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Great Tips For Artisanal Bread, Corn On The Cob, And Everything Strawberry

Artisinal Bread Basket

These are a few of my Great Tips For Artisanal Bread, Corn On The Cob, And Everything Strawberry.

Everyone that knows me, knows there are a couple of things I love. Artisanal loaves of bread and strawberries. Not only do I love to eat them, but they are also in full display in my home.

On any given day I’ll buy artisan bread and I know it wouldn’t take me long to use them in different recipes, so I could easily devour them. Truth is, I can really get carried away, and I need to cut back.

I had this idea where if I could immortalize them, maybe, just maybe, that would make it easier for me not to rush out and buy a loaf all the time.

I ended up drying them out in the oven, turning them into giant croutons. I baked them off on a really low temperature (175 degrees F) for about 3 to 4 hours. I let them cool overnight, then varnished each one of the loaves along with a couple of croissants.

Now, I can just admire them any time I want, and not have to worry about the weight gain that would certainly be inevitable. Turns out, it became a lifelike breadbasket that makes a beautiful centerpiece for any table.

How about this one? You know what a pain it is when you want to remove the corn kernels from the cob. Here’s a great tip.

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I love adding grilled corn to different dishes. It’s the task of removing the corn kernels that really disturbs me. They fly all over the place. They’re all over the cutting board, on the counter, and on the floor. It’s a battle keeping more than you seem to lose.

Take a Bundt pan or an Angel food cake pan, both shown in the pictures above, set the base of cob into the hole. Hold the top of the cob with one hand, using a sharp chef’s knife, slice off the kernels. I promise those kernels will all fall right into the cake pan. VOILA!

I do have one more short story. When I first moved out on my own, my grandmother gave me a strawberry canister set for my kitchen. Well, just like most girls, I thought I’d keep that theme going and stick with all things strawberry

I was 19 years old then, now I’m in my 50’s, and I think my strawberry themed kitchen now looks more like the store you see in every Cracker Barrel.

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Hutch

You know what? There’s a story and a memory behind everything in your home.

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Mexican-Style Corn On The Cob

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If you’re looking for a new way to fix corn on the cob I have it! This is my Mexican-Style Corn On The Cob, grilled in their husks, smothered with chili-lime butter, and top with Queso Fresco.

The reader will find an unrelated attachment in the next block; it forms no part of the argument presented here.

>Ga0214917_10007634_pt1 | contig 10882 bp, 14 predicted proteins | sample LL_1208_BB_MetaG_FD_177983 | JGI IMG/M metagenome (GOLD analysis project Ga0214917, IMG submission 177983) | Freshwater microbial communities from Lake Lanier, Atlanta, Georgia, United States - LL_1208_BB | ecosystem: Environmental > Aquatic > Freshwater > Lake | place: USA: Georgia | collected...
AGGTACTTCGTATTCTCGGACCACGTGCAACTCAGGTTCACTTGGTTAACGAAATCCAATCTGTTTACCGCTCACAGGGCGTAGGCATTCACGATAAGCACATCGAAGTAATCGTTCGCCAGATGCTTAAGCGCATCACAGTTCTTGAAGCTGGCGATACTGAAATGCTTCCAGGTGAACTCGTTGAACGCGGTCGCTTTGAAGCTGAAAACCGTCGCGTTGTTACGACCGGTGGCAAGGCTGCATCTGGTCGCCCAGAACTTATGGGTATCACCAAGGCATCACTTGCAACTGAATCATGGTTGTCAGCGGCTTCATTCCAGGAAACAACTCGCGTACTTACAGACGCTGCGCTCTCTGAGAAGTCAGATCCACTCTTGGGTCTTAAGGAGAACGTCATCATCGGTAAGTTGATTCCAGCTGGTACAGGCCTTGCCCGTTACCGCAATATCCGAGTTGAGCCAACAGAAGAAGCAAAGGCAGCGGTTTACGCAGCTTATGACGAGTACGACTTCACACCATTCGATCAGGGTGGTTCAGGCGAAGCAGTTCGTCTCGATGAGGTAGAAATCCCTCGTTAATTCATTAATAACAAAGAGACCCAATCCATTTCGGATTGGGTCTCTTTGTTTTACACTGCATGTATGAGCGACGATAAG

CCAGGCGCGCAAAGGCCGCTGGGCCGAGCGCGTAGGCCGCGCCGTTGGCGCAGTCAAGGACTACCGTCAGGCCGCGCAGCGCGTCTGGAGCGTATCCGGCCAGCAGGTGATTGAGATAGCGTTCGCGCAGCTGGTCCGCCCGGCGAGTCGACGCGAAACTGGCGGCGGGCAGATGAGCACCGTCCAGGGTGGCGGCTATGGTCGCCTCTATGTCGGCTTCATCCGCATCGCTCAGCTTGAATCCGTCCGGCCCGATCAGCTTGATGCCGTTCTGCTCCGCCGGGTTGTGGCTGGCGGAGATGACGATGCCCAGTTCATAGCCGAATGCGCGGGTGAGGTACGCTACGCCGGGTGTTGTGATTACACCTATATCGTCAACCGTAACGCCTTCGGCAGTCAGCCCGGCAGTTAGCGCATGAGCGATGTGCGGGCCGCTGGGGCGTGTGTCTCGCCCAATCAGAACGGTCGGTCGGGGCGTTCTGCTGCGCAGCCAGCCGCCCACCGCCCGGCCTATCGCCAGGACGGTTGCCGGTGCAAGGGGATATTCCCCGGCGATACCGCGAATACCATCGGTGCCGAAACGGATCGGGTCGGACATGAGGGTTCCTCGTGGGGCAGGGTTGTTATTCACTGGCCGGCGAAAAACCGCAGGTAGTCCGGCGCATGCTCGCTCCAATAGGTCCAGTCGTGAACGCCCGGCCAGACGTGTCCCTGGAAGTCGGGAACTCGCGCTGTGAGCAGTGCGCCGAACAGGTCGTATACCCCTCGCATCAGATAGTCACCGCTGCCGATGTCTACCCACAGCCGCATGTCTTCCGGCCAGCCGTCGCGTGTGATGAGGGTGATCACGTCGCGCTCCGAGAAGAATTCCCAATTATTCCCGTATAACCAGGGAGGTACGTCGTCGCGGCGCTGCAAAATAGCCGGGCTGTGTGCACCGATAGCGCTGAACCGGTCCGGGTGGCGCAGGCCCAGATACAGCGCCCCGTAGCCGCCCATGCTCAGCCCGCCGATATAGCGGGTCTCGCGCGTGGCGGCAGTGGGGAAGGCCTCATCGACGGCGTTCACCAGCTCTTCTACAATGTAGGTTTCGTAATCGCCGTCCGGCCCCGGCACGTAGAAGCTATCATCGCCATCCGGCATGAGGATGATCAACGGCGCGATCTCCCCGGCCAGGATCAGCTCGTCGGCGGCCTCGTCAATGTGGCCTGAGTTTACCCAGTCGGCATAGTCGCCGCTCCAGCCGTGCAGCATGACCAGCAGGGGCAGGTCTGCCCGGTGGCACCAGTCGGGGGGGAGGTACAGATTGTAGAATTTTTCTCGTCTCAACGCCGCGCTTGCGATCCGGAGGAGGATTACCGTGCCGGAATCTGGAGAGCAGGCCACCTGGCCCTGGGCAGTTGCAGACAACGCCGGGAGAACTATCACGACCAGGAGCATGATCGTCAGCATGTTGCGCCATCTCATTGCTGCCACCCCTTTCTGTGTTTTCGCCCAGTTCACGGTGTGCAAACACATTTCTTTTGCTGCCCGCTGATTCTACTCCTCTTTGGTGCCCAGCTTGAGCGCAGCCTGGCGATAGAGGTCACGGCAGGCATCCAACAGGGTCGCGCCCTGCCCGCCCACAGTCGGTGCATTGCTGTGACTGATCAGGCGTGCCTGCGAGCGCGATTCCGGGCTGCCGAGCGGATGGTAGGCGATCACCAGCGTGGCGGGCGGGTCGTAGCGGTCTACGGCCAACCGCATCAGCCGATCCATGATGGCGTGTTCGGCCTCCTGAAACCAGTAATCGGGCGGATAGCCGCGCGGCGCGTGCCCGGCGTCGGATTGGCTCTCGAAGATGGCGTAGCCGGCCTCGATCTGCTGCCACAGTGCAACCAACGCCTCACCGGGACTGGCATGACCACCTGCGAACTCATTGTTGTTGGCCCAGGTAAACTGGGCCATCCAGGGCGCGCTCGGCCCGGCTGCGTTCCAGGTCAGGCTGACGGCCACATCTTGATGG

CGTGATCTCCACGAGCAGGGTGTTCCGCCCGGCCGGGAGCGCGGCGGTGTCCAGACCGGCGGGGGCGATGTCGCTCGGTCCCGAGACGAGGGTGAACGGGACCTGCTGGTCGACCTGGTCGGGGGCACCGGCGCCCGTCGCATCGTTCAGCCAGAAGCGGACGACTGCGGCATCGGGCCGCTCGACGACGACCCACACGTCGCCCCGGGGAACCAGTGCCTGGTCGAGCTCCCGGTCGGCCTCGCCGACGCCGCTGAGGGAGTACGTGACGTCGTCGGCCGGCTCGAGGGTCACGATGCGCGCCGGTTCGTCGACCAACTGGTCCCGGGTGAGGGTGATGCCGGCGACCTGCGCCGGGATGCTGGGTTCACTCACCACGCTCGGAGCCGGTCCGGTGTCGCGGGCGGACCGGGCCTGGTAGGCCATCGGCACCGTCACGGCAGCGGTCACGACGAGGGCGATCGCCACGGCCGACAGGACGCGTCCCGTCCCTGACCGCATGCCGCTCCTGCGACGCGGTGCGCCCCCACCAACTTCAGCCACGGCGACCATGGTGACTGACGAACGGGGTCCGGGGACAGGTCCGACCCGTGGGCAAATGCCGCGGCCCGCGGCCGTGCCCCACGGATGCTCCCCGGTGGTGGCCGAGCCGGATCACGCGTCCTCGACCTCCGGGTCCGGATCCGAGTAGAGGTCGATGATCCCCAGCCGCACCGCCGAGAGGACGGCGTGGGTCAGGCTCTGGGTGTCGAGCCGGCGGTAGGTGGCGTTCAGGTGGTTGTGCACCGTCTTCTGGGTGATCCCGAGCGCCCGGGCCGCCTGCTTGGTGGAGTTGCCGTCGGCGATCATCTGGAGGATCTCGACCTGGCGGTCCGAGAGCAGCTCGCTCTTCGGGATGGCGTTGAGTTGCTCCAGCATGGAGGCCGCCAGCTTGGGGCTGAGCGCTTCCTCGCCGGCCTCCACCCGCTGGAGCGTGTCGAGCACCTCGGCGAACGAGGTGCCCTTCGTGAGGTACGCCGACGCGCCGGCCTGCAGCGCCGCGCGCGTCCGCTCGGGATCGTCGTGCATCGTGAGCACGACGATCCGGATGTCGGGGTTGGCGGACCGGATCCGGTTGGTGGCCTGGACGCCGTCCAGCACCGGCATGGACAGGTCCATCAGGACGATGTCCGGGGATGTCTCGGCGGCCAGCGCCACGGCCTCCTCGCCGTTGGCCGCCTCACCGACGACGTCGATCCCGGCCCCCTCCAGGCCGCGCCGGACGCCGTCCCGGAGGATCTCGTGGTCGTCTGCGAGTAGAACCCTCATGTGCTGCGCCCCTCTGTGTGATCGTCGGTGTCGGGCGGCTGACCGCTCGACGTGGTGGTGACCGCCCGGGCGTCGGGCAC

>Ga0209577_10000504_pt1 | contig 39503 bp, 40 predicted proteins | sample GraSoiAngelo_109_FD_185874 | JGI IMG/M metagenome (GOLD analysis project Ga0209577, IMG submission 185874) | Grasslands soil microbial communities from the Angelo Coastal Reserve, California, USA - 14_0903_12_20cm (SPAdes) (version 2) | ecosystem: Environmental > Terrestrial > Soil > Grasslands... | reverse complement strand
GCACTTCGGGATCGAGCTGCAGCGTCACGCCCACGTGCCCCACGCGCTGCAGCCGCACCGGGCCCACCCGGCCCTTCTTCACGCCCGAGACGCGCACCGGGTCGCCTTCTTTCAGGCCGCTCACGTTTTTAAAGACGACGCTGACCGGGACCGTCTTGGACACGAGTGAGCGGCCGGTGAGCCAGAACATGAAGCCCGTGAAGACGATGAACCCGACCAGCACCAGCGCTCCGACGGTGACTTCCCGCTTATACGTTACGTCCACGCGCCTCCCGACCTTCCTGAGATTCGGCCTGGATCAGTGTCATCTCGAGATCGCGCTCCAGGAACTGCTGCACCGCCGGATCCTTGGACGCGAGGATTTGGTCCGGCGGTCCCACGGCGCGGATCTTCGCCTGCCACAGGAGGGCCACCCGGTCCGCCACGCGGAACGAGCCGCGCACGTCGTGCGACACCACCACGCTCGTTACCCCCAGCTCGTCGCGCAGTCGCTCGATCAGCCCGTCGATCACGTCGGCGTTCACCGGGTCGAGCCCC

Leftover Homemade Chili dressed up on a corn tortilla. My Homemade Chili is infused with Ancho Chilies. Ancho chilies add depth of flavor and a touch of smokiness to chili. I always make a large batch of chili because it’s even better the next day.

By adding fresh grape tomatoes, diced red onion, cilantro, Queso fresco, to a warm corn tortilla. Reinventing Homemade Chili into a completely new meal.

The link for my Homemade Chili recipe is at the bottom of this post.

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Leaving the husks on the corn gives a rustic appearance I really love.

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Taco

Prep Time: 10 minutes
Cook Time: 8 to 10 minutes
Total Time: 20 minutes
Yields: 2 to 4 servings
Equipment: indoor grill pan, silicone pastry brush, parchment paper, plastic wrap

Ingredients:
4 corn on the cobs, with husks
Canola oil
2 stick (16 tablespoons) of unsalted butter, room temperature
4  limes, 2 zested, 2 cut into wedges for garnish
1 lime, juiced
1 tablespoon of chili powder
1 teaspoon Kosher salt
1/2 teaspoon of freshly ground black pepper
3/4 cup of fresh Queso Fresco, crumbled

Directions:
Start by making a *compound butter. Take a stick of room temperature unsalted butter. In a medium-size mixing bowl add lime zest, chili powder, Kosher salt, fresh ground black pepper, and one squeeze of fresh lime juice. Using a small rubber spatula mix to combine the ingredient together with the softened butter.

Layout a piece of plastic wrap, spoon the *compound butter out onto the plastic wrap. Roll it up like you’re making a really tightly wrapped burrito. Twist the ends in opposite directions so it seals the compound butter tightly inside, then I refrigerate the butter until it hardens enough to be sliced, around 1 hour.

Preheat an indoor grill pan over medium-high heat. Remove the corn silk by pulling the husks down leaving the husks attached to the cobs.

Brush a light coating of Canola oil on all sides of each of the corn cobs. Arrange 2 ears of corn onto a medium-high preheated grill-pan, turning them occasionally until the ears of corn are nicely charred. Repeat the process for the remaining two ears of corn. The whole process should take about 8 to 10 minutes. They will crackle and smoke a bit, that’s normal.

Take the *compound butter out of the plastic wrap, slice into 1/2-inch rounds, and rub it all over the corn. It melts beautifully as it hits the hot grilled corn. Yummy!

Place the buttered corn on the cobs onto a large serving platter. Next, make it snow with the crumbled Queso Fresco all over the top. Served simply with a few lime wedges. There you have it my Mexican-Style Corn On The Cob

*Compound butter is a mixture of butter and supplementary ingredients. Primarily, they are used to enhance flavor in various dishes. They can be made by adding additional ingredients such as herbs, spices, or aromatic liquids into butter. The butter is usually reformed, usually in plastic wrap or parchment paper, and chilled until it’s firm enough to be sliced.

Homemade Chili

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